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DISCUSSION POST # 1 Reply to Reesha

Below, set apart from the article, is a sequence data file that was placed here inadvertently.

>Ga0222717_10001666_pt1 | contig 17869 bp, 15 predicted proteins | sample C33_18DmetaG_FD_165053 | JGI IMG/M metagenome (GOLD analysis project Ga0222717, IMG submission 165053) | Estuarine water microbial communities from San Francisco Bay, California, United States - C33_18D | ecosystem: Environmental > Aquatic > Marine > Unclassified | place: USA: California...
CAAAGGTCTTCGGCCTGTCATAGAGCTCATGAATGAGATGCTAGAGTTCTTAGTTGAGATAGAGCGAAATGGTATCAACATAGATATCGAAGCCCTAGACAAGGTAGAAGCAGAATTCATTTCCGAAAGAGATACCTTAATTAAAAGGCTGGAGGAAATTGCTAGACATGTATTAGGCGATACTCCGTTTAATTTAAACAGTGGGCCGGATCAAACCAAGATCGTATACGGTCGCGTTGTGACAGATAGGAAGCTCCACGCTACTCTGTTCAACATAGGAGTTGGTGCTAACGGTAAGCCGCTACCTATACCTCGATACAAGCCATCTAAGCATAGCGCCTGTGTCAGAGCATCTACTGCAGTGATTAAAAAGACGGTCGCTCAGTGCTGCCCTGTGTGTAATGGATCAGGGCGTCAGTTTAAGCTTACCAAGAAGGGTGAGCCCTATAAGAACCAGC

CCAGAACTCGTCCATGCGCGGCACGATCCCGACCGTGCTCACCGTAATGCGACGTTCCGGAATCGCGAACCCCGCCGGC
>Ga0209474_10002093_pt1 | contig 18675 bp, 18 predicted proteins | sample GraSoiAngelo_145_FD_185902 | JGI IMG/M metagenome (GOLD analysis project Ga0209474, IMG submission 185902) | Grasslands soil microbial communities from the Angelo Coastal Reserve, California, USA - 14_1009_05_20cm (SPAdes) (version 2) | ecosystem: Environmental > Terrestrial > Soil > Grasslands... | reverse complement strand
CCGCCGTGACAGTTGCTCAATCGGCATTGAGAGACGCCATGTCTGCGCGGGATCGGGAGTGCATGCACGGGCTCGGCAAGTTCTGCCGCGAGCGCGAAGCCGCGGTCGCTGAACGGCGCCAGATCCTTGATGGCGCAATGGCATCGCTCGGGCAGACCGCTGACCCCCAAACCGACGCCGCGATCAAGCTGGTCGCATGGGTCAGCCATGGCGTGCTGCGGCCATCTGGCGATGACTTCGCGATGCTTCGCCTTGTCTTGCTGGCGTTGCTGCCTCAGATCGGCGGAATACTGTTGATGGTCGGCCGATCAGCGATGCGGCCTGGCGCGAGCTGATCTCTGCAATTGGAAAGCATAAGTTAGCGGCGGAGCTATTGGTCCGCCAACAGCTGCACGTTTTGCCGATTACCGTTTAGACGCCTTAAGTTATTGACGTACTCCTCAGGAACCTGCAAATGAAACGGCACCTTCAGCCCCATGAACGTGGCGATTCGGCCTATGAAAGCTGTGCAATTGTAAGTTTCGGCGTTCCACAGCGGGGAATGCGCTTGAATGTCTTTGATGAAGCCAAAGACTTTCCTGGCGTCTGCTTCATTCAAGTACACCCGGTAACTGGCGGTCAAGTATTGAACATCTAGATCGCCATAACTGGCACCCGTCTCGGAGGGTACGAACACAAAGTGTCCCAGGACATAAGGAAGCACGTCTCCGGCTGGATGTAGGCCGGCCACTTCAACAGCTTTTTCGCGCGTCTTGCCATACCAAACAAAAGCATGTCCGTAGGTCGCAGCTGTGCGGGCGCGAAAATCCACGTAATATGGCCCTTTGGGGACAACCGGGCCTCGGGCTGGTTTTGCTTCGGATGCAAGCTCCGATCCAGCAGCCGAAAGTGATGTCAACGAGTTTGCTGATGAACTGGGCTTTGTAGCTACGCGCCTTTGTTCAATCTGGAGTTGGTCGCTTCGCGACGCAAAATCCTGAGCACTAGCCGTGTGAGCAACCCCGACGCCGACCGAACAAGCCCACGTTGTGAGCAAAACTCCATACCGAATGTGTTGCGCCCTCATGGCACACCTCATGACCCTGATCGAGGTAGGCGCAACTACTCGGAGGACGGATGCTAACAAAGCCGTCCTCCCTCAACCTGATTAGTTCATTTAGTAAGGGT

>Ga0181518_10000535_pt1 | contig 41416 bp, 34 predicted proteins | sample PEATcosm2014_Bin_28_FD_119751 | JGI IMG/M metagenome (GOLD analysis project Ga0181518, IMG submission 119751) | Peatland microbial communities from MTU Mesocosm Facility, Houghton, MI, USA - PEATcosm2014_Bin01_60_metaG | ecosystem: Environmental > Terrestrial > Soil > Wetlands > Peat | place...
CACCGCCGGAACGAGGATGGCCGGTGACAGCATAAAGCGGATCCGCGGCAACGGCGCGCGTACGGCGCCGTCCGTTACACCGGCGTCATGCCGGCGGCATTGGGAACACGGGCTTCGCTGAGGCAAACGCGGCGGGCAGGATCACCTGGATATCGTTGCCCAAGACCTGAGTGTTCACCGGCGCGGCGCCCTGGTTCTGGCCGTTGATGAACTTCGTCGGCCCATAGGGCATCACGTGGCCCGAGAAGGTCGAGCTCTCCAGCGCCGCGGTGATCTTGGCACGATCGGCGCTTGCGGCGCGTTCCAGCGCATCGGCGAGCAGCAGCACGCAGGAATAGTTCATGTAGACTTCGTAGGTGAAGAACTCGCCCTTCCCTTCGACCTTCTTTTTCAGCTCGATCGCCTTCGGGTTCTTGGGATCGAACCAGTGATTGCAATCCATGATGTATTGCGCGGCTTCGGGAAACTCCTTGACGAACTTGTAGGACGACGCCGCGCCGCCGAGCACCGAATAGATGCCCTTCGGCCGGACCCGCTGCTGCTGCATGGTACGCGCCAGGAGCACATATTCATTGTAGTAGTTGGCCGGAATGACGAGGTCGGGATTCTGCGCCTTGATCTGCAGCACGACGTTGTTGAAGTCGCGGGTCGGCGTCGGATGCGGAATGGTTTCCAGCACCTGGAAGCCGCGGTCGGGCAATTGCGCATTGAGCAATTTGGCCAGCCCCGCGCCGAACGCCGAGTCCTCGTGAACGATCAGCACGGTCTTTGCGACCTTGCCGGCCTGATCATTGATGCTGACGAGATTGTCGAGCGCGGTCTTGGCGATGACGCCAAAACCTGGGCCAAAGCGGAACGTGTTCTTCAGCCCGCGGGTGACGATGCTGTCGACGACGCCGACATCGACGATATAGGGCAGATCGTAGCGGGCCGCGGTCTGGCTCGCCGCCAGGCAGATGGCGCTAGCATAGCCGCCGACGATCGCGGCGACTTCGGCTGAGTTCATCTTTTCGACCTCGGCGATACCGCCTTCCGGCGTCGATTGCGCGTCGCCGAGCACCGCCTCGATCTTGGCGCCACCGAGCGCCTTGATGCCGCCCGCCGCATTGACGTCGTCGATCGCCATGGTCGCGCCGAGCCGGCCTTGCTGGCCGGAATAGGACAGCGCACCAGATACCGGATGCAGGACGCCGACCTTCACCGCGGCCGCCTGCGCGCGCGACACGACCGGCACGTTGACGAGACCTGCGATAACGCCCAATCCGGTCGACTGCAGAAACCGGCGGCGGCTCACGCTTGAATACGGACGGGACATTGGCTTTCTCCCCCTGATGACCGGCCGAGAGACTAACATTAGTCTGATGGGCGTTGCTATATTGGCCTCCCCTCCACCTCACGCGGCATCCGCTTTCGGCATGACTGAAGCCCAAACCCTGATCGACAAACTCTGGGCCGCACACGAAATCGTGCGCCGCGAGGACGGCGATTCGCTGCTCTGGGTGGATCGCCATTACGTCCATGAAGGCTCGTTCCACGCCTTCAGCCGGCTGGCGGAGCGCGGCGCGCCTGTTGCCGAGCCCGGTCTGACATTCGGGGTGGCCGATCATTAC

Based on the chief complaints of the patient and his daughter there are a couple of diagnoses that come to my mind that would warrant further investigation or inquiry. It is concerning that the patient has a combination of cognitive impairment and urinary symptoms. However, taking a thorough medical, surgical, social, and family history would give me a better understanding of the patient’s overall health and present condition, so obtaining a HPI is necessary. Was he displaying signs of cognitive impairment long before his urinary symptoms? Does he have a history of BPH? Has he ever had a DRE? What consists of “a lot”? How many times a day is he voiding and what are the characteristics such as color, consistency, and odor. The patient states he “does not like it” but what exactly does that mean, is he having discomfort associated with urination? This is a common complaint relating to a urinary tract infection. UTI’s could cause these symptoms so I would want to initially get a better understanding and ask pertinent questions regarding his urinary symptoms, which include dysuria, urinary frequency, or urinary urgency. Patients with dysuria or UTI also commonly experience burning, stinging, or itching sensation, so I would ask if these are present as well. Obtaining this information, and depending on the outcomes could vary the next steps I would take. Diagnostic tests I would order for his urinary symptoms involve; urine dipstick analysis, urine microscopy, urine culture and sensitivity, and PSA levels to rule out BPH. (Dutta, et, al., 2022). In elderly patients, changes in mental status may be the presenting symptom of a urinary tract infection, manifesting as delirium. It also goes without saying that I would perform a physical exam and since the patient is displaying cognitive decline with trusted family members I would also conduct a Mini-Mental State Examination (MMSE) & MiniCog test that involves three word registration, clock drawing, and three word recall, as I would want to examine him for Dementia. “The Mini-Cog is one such neuropsychological test that has been effective in detecting patients with dementia. It has been shown to yield high sensitivity and specificity for detecting cognitive impairment” (Limpawattana & Manjavong, 2021). Diagnostic tests for Dementia include complete blood count, urinalysis, metabolic panel, Vitamin B12, folic acid, thyroid function tests, and serological tests for certain viral/bacterial infections. (Emmady, et, al., 2022). Brain imaging could be ordered as well if a diagnosis is not able to be placed after history taking and laboratory interpretation. Depending on my laboratory and diagnostic findings and conclusive diagnosis, below are the treatment plans for each differential related to this patient case.